The Great American Vacation in Three Charts
Where do Americans go? Who visits the U.S.? What do they do here?
Nearly 70 million Americans traveled abroad last year. Even more people visited the U.S., continuing a trend that began about five years ago amid efforts to reverse a decline in tourism caused by the financial crisis and tighter security. In 2010, Congress created a body to promote tourism in the United States; two years later, the White House followed with an executive order (PDF) aimed at speeding visa approvals.
Where do Americans go? Canada and Mexico, of course. Excluding those two, 30.8 million Americans traveled abroad last year, led by Californians and New Yorkers, according to recent data (including both business and leisure travel) from the Commerce Department's National Travel and Tourism Office.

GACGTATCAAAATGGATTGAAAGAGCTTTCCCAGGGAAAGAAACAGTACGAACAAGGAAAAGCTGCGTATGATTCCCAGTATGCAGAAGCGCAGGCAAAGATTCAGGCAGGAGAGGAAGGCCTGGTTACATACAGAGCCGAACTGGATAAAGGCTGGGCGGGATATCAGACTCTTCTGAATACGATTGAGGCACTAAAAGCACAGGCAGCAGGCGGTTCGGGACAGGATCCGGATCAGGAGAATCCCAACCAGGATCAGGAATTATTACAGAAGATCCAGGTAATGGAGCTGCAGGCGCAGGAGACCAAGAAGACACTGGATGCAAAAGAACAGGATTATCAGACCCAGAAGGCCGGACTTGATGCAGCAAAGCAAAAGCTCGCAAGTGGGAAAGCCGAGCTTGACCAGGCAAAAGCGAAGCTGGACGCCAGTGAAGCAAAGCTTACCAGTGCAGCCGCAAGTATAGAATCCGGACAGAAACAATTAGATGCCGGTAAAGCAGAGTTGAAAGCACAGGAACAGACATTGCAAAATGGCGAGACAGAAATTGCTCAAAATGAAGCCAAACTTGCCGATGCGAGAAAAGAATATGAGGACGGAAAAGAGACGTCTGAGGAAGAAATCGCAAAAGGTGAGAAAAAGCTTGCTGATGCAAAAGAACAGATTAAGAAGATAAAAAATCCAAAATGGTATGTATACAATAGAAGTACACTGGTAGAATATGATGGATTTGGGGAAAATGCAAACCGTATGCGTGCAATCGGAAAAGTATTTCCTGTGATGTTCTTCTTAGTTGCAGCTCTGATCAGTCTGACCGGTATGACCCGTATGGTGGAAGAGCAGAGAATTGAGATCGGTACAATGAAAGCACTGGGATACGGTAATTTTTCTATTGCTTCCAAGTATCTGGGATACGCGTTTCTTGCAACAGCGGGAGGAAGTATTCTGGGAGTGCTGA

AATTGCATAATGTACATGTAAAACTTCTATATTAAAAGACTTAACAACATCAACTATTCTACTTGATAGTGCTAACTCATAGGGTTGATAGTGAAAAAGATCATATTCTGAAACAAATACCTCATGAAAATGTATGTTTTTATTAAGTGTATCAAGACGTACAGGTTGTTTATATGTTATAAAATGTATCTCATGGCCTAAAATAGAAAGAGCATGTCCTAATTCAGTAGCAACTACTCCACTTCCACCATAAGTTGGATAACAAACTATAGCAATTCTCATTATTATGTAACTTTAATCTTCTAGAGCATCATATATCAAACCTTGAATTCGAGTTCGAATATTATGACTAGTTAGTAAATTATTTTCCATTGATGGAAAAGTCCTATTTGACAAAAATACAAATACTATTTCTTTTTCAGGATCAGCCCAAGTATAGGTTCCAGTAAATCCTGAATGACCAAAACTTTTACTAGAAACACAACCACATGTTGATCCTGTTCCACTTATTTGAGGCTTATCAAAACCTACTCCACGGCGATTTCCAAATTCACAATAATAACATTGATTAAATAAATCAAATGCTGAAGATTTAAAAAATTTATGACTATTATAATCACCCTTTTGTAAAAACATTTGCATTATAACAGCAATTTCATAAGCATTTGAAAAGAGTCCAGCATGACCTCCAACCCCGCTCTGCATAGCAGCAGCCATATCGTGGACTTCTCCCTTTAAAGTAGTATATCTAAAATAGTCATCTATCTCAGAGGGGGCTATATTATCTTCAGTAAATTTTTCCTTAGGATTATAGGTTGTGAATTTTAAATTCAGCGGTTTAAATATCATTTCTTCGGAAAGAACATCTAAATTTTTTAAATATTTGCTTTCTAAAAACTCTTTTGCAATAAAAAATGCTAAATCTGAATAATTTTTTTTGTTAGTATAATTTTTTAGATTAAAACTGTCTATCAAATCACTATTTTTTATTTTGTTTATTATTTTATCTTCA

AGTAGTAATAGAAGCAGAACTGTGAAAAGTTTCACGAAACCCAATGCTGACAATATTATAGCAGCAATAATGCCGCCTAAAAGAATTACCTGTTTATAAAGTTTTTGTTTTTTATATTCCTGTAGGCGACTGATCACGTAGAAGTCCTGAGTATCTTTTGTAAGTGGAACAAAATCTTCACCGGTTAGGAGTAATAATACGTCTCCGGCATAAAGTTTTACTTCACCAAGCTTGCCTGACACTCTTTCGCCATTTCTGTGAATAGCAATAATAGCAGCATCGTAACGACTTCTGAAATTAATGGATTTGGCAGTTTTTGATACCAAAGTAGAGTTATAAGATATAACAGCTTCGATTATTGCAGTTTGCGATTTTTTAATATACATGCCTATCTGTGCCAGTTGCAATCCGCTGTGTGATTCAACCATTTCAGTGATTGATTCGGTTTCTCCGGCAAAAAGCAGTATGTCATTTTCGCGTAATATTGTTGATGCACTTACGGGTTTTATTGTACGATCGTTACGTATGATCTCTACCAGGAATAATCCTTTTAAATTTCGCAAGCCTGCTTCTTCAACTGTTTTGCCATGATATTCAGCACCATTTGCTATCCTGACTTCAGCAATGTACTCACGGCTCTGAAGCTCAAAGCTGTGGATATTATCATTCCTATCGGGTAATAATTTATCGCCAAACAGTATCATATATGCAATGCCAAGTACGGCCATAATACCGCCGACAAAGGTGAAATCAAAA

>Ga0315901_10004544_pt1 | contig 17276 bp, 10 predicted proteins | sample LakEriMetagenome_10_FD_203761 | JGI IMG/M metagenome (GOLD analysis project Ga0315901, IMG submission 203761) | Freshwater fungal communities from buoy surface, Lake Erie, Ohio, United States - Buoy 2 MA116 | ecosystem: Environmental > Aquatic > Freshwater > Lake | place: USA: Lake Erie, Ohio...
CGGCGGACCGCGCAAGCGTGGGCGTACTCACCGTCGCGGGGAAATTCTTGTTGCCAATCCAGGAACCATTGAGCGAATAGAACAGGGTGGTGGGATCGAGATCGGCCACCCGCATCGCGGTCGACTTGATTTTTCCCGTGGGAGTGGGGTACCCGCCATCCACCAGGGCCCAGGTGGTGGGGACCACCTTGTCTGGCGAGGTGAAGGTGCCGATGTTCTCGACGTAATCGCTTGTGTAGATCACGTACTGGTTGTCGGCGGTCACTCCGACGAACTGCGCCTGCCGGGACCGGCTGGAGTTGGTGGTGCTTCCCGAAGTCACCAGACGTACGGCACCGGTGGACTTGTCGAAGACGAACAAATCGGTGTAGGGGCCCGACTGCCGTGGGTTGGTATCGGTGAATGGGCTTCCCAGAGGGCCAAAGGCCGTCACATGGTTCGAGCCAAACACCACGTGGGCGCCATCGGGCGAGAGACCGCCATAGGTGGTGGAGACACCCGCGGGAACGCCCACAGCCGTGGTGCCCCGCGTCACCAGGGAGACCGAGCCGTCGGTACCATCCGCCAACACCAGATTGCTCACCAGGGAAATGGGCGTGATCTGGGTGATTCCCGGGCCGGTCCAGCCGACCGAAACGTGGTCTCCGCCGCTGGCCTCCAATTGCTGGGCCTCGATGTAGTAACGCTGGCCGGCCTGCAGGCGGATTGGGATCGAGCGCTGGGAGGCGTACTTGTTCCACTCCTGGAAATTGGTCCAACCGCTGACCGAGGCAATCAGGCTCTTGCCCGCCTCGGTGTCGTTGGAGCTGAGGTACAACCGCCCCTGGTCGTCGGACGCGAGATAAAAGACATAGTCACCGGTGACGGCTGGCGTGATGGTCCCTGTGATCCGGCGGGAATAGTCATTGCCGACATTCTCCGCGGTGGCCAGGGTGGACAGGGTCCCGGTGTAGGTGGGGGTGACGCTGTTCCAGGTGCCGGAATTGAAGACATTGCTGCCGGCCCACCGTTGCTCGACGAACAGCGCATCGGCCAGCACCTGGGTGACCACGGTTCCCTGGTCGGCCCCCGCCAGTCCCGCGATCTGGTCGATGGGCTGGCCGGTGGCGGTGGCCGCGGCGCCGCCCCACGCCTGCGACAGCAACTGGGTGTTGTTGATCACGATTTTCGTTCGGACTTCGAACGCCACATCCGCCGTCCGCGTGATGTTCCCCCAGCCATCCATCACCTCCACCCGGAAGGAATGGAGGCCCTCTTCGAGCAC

Canadians visit the U.S. more than Americans visit Canada. More than twice as many Americans visited Mexico in 2014 as headed north, those sunny beaches trumping the friendly nation of hockey, poutine, and Justin Bieber. Among overseas destinations, the United Kingdom and the Dominican Republic drew the most U.S. travelers, followed by France, Italy, and Germany.
What do tourists do when they come to America? Everybody shops. But nobody enjoys golf and tennis like South Koreans. Chileans prefer U.S.-style fine dining, and Spanish travelers come for the art galleries and Native American cultural attractions. The outlier: Australians, who apparently don't go in for sleep.